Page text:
Occupy Central co-founder and law professor Benny Tai made an emotional paean to civil disobedience and democracy on Wednesday as the trial of nine pro-democracy activists approaches an end.
Tai told the court that the intent of the 2014 occupy movement was to arouse public concern for Hong Kong’s democratic deficit, not to cause unreasonable obstruction.
“If we were to be guilty, we will be guilty for daring to share hope at this difficult time in Hong Kong,” he said.
“I am not afraid or ashamed of going to prison. If this is the cup I must take, I will drink with no regret.”
Tai was among the nine politicians and activists who face charges over the 79-day pro-democracy occupation movement in 2014. The defendants face various public nuisance and incitement charges, which carry a maximum jail sentence of seven years. All have pleaded not guilty.
On Wednesday, Tai said he used many years of his life to defend the city’s rule of law, adding: “I will also never give up on striving for Hong Kong’s democracy.”
Closing Submission of Benny… by on Scribd
His speech was met with applause inside and outside the courtroom. Earlier in the 20-day trial, Tai had declined to give evidence or call witnesses, but in a surprise move he chose to give his own closing statement.
Obstruction was ‘reasonable’
Tai said the civil disobedience movement was born because in 2014 the Chinese government had “unjustly broken its constitutional promise” in not granting Hong Kong true universal suffrage.
“Since the time I was a law student at the university, I had been involved in Hong Kong’s democratic movement. Now, my son has just graduated from the university, democracy is still nowhere in Hong Kong, ” he said.
Tai argued that the non-violent movement he co-founded, Occupy Central with Love and Peace (OCLP), would open a door to resolving social conflicts.
“The purpose of civil disobedience is not to obstruct the public, but to arouse public concern to the injustice in society, and to win sympathy from the public on the cause of the social movement,” he said.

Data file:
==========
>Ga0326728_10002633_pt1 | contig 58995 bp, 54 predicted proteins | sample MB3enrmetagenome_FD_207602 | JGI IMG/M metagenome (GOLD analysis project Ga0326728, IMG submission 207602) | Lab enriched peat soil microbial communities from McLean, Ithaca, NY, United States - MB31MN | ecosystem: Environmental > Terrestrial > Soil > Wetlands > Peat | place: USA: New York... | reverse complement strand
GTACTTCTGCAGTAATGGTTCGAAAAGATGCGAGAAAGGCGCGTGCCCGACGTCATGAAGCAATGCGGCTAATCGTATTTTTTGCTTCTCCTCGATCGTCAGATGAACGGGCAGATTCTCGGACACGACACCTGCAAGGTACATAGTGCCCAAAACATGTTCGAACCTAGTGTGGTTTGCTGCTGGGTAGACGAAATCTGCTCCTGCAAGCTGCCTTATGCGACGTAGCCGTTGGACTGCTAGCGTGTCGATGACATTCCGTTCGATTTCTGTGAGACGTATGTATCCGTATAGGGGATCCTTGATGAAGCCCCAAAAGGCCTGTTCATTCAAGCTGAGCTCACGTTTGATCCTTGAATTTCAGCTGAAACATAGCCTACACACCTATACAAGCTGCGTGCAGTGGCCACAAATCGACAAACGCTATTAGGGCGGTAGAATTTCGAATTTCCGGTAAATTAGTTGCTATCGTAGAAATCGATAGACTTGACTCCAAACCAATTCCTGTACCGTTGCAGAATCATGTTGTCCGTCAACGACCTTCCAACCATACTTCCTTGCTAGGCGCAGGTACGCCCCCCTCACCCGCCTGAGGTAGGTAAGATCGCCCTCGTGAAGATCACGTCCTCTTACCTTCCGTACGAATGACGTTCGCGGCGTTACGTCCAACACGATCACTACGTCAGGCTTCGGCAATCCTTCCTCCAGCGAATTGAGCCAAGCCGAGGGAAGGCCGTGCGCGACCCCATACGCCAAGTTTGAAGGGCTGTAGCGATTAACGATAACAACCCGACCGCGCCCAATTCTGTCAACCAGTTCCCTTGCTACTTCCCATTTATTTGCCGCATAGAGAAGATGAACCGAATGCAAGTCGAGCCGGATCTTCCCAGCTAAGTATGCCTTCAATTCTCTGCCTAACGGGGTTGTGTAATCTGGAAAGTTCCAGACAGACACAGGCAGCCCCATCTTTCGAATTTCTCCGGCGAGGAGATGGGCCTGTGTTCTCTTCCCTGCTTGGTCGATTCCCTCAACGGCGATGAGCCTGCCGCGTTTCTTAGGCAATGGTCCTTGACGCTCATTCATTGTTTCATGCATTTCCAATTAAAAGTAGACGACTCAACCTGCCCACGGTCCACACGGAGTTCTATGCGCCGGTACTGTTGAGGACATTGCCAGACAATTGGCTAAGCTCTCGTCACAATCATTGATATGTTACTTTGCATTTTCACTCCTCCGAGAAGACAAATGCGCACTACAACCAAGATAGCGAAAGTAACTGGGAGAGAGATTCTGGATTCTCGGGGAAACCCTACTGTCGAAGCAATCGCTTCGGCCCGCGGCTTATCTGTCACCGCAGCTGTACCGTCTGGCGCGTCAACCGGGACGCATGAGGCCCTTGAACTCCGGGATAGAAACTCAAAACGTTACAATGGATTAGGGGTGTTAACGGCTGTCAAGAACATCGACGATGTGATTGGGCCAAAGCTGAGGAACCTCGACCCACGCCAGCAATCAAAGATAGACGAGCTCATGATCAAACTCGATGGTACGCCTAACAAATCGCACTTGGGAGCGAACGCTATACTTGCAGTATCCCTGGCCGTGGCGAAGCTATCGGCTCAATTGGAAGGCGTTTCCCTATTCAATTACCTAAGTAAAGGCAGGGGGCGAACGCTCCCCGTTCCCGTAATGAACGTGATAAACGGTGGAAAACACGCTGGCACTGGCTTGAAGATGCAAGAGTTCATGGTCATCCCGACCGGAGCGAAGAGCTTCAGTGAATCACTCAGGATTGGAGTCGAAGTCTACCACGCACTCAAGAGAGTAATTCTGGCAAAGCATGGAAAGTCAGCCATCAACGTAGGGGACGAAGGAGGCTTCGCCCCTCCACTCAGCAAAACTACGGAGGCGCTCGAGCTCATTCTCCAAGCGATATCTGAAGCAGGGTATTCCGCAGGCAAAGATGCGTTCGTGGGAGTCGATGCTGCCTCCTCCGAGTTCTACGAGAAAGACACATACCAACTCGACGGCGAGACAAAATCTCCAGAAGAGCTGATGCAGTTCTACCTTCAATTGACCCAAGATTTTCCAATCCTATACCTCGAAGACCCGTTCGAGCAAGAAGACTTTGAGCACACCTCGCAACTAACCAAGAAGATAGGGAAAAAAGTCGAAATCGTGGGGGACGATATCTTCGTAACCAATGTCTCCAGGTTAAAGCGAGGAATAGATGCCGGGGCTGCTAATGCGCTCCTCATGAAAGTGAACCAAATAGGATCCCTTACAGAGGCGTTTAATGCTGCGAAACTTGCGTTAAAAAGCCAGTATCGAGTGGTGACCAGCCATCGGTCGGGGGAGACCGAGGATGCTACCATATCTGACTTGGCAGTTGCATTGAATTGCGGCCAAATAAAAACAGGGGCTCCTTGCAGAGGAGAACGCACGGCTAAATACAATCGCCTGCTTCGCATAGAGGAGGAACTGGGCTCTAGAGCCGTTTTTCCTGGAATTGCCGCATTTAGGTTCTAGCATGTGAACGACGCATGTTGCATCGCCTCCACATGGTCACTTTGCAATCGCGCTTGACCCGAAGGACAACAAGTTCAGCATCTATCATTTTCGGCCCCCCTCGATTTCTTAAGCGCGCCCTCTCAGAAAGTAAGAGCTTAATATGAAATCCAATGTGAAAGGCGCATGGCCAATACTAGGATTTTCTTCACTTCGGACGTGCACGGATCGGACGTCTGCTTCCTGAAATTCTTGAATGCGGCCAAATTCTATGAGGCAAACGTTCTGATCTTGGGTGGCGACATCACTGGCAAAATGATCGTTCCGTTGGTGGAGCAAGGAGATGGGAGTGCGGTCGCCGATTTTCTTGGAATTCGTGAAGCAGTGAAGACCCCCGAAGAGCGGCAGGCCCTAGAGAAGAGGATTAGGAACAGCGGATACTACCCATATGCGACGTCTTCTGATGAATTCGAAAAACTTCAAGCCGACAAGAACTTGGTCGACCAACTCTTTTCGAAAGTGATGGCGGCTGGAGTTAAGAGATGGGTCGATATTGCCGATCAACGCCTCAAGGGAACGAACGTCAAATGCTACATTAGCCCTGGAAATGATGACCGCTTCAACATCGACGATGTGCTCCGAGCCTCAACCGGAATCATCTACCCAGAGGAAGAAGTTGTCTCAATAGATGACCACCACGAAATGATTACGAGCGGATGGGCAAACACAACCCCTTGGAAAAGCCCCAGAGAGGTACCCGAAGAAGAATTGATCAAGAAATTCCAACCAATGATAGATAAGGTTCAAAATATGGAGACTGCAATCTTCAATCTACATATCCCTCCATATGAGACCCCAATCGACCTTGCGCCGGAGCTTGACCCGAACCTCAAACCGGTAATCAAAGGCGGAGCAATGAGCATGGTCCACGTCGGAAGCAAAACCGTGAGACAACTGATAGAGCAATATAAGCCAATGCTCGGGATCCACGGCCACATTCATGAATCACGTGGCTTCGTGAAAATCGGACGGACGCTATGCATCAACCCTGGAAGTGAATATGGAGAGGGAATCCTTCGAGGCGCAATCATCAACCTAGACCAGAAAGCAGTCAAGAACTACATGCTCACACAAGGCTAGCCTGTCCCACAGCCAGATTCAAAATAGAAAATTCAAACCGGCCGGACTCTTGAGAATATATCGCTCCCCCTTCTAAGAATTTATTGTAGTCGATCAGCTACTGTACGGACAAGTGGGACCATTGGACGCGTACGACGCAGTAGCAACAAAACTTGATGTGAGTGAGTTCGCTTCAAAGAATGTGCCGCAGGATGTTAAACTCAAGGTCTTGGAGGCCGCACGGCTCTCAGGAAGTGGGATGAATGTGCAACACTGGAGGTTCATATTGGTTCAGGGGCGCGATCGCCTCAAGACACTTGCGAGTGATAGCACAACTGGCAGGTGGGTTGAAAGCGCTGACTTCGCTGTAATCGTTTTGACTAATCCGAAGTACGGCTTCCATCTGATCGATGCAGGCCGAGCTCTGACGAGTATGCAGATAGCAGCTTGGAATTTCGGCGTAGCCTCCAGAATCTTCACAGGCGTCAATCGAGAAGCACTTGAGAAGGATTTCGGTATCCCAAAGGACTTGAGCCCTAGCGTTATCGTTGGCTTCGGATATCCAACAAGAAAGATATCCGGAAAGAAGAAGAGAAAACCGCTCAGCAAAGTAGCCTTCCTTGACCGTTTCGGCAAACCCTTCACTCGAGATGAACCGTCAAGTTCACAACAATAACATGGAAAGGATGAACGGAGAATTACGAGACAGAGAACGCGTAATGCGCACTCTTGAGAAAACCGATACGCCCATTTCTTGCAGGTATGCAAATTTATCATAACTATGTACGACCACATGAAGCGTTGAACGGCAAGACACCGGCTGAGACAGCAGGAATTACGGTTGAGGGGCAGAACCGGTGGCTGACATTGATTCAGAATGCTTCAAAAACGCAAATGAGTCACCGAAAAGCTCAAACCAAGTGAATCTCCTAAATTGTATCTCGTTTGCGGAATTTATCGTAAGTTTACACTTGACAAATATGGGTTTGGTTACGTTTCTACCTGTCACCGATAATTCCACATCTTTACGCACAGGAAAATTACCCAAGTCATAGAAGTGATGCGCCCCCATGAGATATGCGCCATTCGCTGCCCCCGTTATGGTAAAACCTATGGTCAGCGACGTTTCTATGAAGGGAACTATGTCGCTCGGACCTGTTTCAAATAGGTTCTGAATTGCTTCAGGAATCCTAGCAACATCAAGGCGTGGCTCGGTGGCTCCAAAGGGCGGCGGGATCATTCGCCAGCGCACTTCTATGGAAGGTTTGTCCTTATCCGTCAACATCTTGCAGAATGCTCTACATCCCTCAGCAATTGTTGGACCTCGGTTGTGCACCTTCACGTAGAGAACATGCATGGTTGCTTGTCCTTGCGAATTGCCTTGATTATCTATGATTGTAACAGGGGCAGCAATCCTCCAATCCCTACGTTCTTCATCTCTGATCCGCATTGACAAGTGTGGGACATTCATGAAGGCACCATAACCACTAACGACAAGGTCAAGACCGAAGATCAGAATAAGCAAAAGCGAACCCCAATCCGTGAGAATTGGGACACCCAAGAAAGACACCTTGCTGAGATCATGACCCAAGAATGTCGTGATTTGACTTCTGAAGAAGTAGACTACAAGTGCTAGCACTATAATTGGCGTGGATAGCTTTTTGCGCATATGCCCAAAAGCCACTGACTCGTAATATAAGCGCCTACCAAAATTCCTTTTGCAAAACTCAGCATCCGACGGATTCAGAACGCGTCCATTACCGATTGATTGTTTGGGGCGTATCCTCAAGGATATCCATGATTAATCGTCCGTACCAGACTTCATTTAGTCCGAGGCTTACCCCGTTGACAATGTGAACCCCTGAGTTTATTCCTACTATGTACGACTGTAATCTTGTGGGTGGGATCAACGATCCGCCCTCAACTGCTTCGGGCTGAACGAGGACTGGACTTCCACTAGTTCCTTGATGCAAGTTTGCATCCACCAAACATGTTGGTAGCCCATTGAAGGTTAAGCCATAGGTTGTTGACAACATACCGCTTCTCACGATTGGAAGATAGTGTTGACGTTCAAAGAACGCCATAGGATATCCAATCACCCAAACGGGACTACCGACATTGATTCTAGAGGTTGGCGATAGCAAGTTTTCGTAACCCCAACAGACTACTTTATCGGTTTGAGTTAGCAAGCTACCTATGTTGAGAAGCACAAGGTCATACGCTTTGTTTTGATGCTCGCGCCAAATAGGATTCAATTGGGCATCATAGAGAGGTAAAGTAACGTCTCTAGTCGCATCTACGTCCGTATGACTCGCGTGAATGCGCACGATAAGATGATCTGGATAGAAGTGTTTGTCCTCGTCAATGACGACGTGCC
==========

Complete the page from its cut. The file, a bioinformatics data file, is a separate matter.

Director of Public Prosecution David Leung had previously argued that the movement caused “unreasonable obstruction,” but Tai said that could not have been the intention because such obstruction would be self-defeating.
In September 2014, protesters gathered outside the government headquarters in Admiralty instead of Central, but Tai said he believed the “spirit” of OCLP stayed the same, and it was not his intention to tell people to occupy the public roads.
Instead, Tai attributed the responsibility for the occupy movement to the police, who blocked access to the demonstration area and used tear gas.
“The police irresponsibly refused to reopen the access to the demonstration area even after the police saw that a large number of people were gathering outside,” Tai said. “The police must be responsible for the obstruction outside the demonstration area and what happened afterwards.”
Tai became emotional when discussing events following the police’s use of tear gas.
“The firing of tear gas in such a way was something that no one could have known. Matters were no longer in our control. By then, the most important thing we wanted to do was to bring everyone home safe,” Tai said, choking up.
Tai also criticised the prosecution for laying charges of public nuisance, which he considered to be excessive and unreasonable. He said it was customary for civil disobedience lawbreakers to not file a defence, but he was driven to do so because of the prosecution’s tactics.
In a separate closing statement, defence lawyer Gerard McCoy said on Wednesday that the “Occupy trio” – Benny Tai, Chu Yiu-ming and Chan Kin-man – were practicing an idealised version of civil disobedience.
“They are not hotheads or radicals,” McCoy said, describing the occupy movement as a “measured and incremental form” of resistance.
McCoy also argued that modern-day protest movements are “autonomous organisms” in which participants are often mobilised through social media.
Aside from the Occupy trio, the remaining six defendants are politicians Shiu Ka-chun, Lee Wing-tat and Tanya Chan, and activists Raphael Wong, Tommy Cheung and Chung Yiu-wa.
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